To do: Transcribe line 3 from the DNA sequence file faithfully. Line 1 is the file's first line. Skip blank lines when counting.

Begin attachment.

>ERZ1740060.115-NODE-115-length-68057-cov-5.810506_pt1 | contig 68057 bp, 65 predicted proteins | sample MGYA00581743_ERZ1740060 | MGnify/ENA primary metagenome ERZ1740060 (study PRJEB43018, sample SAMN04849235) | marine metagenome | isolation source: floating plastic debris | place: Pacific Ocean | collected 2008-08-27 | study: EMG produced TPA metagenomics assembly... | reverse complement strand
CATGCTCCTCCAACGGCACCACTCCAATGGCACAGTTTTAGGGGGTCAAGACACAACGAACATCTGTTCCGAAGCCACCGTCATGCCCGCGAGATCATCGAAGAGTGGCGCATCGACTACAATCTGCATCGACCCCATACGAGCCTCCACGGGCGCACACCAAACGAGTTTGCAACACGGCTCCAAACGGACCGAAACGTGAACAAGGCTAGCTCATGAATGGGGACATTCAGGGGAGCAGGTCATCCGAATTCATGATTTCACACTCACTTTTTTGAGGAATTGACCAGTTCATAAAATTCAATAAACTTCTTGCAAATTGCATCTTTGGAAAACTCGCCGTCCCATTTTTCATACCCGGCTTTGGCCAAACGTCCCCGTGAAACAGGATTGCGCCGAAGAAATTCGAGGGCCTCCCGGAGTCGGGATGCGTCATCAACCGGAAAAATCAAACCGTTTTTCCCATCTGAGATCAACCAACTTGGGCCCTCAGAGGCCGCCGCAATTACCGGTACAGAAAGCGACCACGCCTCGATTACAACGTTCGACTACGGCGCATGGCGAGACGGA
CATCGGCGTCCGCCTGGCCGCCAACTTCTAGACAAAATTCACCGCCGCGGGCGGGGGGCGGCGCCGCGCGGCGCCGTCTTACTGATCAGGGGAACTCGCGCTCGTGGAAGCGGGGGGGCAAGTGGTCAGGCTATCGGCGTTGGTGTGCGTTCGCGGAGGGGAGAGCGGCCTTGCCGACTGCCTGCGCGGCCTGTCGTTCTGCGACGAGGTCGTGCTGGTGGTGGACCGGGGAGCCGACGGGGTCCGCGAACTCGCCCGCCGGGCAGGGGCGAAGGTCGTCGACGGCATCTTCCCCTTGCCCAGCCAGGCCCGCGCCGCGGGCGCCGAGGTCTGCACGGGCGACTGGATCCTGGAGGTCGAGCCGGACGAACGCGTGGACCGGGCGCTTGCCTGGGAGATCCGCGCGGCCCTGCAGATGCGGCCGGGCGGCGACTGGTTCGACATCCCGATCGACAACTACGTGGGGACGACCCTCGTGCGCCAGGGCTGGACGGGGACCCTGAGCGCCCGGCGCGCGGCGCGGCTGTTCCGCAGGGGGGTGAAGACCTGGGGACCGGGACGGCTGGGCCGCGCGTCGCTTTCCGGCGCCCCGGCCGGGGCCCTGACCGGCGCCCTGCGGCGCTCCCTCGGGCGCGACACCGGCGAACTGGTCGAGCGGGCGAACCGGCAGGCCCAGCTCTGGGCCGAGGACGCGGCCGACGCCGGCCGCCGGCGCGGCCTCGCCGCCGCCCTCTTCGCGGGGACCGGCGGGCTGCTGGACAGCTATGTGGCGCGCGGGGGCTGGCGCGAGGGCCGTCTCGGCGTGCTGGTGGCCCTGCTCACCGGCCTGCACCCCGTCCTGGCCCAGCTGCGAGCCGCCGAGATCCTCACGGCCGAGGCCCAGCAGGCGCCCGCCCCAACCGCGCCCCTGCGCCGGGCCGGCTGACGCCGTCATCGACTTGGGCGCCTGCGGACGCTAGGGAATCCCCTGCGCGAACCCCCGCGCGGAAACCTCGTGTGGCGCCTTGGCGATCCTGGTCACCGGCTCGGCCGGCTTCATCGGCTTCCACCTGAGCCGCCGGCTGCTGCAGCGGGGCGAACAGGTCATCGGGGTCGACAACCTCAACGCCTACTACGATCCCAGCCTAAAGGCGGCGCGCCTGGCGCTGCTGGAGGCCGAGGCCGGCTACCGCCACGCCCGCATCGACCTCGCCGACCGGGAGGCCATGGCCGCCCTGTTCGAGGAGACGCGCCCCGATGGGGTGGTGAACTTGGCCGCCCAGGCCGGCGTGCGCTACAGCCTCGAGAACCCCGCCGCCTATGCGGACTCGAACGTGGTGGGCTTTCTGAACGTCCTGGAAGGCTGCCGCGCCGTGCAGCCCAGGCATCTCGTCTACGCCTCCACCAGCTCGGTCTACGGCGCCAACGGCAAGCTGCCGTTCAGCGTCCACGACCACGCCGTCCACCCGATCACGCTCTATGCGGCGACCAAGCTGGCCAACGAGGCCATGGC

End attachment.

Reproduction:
CATCGGCGTCCGCCTGGCCGCCAACTTCTAGACAAAATTCACCGCCGCGGGCGGGGGGCGGCGCCGCGCGGCGCCGTCTTACTGATCAGGGGAACTCGCGCTCGTGGAAGCGGGGGGGCAAGTGGTCAGGCTATCGGCGTTGGTGTGCGTTCGCGGAGGGGAGAGCGGCCTTGCCGACTGCCTGCGCGGCCTGTCGTTCTGCGACGAGGTCGTGCTGGTGGTGGACCGGGGAGCCGACGGGGTCCGCGAACTCGCCCGCCGGGCAGGGGCGAAGGTCGTCGACGGCATCTTCCCCTTGCCCAGCCAGGCCCGCGCCGCGGGCGCCGAGGTCTGCACGGGCGACTGGATCCTGGAGGTCGAGCCGGACGAACGCGTGGACCGGGCGCTTGCCTGGGAGATCCGCGCGGCCCTGCAGATGCGGCCGGGCGGCGACTGGTTCGACATCCCGATCGACAACTACGTGGGGACGACCCTCGTGCGCCAGGGCTGGACGGGGACCCTGAGCGCCCGGCGCGCGGCGCGGCTGTTCCGCAGGGGGGTGAAGACCTGGGGACCGGGACGGCTGGGCCGCGCGTCGCTTTCCGGCGCCCCGGCCGGGGCCCTGACCGGCGCCCTGCGGCGCTCCCTCGGGCGCGACACCGGCGAACTGGTCGAGCGGGCGAACCGGCAGGCCCAGCTCTGGGCCGAGGACGCGGCCGACGCCGGCCGCCGGCGCGGCCTCGCCGCCGCCCTCTTCGCGGGGACCGGCGGGCTGCTGGACAGCTATGTGGCGCGCGGGGGCTGGCGCGAGGGCCGTCTCGGCGTGCTGGTGGCCCTGCTCACCGGCCTGCACCCCGTCCTGGCCCAGCTGCGAGCCGCCGAGATCCTCACGGCCGAGGCCCAGCAGGCGCCCGCCCCAACCGCGCCCCTGCGCCGGGCCGGCTGACGCCGTCATCGACTTGGGCGCCTGCGGACGCTAGGGAATCCCCTGCGCGAACCCCCGCGCGGAAACCTCGTGTGGCGCCTTGGCGATCCTGGTCACCGGCTCGGCCGGCTTCATCGGCTTCCACCTGAGCCGCCGGCTGCTGCAGCGGGGCGAACAGGTCATCGGGGTCGACAACCTCAACGCCTACTACGATCCCAGCCTAAAGGCGGCGCGCCTGGCGCTGCTGGAGGCCGAGGCCGGCTACCGCCACGCCCGCATCGACCTCGCCGACCGGGAGGCCATGGCCGCCCTGTTCGAGGAGACGCGCCCCGATGGGGTGGTGAACTTGGCCGCCCAGGCCGGCGTGCGCTACAGCCTCGAGAACCCCGCCGCCTATGCGGACTCGAACGTGGTGGGCTTTCTGAACGTCCTGGAAGGCTGCCGCGCCGTGCAGCCCAGGCATCTCGTCTACGCCTCCACCAGCTCGGTCTACGGCGCCAACGGCAAGCTGCCGTTCAGCGTCCACGACCACGCCGTCCACCCGATCACGCTCTATGCGGCGACCAAGCTGGCCAACGAGGCCATGGC